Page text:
Participating practices have spent the last year focusing on ways to address the “normal” inefficiencies that occur in practices with high utilization rates. Most have set aside a specified slot of time with the physician for walk-in appointments. This has greatly improved access to physicians. It has also helped address continuity of care issues by making it easier for patients to gain access to the primary care practice and avoid trips to the emergency room.

Practices have also moved towards team-based care where nurse clinicians, physician assistants and other personnel with well-defined clinical skills can practice at the top of their license. This allows physicians to utilize the training of their entire staff, instead of trying to do it all, and focus on the care that only a licensed physician can provide.

Although our pilot is just starting to collect patient experience data, patients have given positive feedback on spending more time with other members of the health care team, so long as they have the option to see a physician. In other words, as long as seeing a nurse practitioner isn’t interpreted as being a barrier to seeing the physician, and is instead communicated as extra attention that leads to a better primary care experience, patients react favorably.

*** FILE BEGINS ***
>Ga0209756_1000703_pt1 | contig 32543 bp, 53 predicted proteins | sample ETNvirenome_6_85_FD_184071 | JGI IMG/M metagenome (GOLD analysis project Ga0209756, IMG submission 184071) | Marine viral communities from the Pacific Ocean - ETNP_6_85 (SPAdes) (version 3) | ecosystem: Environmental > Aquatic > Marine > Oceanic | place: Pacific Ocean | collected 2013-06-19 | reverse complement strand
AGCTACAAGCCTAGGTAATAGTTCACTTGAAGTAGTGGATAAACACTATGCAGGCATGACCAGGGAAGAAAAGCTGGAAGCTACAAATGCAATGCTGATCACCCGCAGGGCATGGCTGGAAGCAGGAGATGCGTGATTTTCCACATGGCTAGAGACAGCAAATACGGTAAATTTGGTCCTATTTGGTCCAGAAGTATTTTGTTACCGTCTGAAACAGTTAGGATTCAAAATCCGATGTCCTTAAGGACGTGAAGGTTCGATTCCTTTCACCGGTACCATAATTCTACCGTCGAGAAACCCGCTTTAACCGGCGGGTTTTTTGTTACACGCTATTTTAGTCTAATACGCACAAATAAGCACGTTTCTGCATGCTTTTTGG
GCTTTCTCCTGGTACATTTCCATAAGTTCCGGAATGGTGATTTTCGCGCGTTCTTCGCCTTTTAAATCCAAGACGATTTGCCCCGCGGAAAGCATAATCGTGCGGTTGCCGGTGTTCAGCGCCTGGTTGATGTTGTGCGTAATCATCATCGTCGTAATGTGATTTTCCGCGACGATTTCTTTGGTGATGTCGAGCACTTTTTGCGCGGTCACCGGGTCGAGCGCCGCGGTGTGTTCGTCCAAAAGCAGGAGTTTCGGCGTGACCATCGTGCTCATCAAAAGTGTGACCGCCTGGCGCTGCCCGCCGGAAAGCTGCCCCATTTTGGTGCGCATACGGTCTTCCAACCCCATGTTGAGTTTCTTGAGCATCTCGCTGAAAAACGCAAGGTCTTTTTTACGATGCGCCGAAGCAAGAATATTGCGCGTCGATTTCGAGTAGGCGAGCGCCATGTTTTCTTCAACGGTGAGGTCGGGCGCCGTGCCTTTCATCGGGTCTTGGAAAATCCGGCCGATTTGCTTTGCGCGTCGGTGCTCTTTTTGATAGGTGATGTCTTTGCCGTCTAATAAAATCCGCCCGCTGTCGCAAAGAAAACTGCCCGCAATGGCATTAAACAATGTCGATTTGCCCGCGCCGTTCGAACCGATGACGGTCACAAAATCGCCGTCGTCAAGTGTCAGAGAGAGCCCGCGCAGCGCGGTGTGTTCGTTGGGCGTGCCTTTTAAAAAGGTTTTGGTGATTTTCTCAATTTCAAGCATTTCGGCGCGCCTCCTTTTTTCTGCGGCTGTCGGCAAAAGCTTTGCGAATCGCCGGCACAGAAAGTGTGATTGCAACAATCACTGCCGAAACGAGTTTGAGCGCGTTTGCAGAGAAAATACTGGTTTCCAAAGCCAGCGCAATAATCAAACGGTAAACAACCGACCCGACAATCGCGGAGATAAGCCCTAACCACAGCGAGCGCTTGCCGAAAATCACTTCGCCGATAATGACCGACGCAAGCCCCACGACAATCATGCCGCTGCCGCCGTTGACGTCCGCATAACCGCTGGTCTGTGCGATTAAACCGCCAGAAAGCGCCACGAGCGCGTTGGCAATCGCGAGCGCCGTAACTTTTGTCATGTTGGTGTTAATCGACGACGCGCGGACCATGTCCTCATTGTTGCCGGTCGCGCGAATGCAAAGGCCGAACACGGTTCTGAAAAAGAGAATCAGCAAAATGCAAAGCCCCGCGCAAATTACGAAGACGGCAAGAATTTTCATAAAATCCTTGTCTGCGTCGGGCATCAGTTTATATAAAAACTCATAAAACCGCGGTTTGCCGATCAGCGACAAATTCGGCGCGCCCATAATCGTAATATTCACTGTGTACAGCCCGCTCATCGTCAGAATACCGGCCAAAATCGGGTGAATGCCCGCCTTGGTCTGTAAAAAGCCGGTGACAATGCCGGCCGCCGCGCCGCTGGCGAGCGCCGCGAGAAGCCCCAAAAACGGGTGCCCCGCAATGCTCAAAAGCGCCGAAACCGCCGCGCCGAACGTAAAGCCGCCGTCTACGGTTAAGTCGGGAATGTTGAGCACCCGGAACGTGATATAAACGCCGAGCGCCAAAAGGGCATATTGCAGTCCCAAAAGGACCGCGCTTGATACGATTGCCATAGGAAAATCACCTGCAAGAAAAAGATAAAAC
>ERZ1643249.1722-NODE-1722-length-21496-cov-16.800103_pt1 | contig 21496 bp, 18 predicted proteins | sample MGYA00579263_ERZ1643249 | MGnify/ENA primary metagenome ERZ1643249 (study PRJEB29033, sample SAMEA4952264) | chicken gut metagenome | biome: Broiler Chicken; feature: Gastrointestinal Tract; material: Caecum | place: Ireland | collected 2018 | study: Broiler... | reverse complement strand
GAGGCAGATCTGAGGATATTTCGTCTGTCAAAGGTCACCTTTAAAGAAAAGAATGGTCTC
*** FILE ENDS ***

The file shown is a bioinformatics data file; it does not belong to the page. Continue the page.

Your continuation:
I think the medical home model allows more time with patients that really need to see a doctor, and helps remove the pattern of seeing a new patient every 15 minutes. Instead, physicians can block their time to allow for a couple of 30 minute appointments during the day for patients with complex cases. It’s these types of patients – those with multiple chronic diseases, the non-compliant patient, etc. – that can truly benefit from the extra time and are more vulnerable to having what I like to refer to as a “medical misadventure.”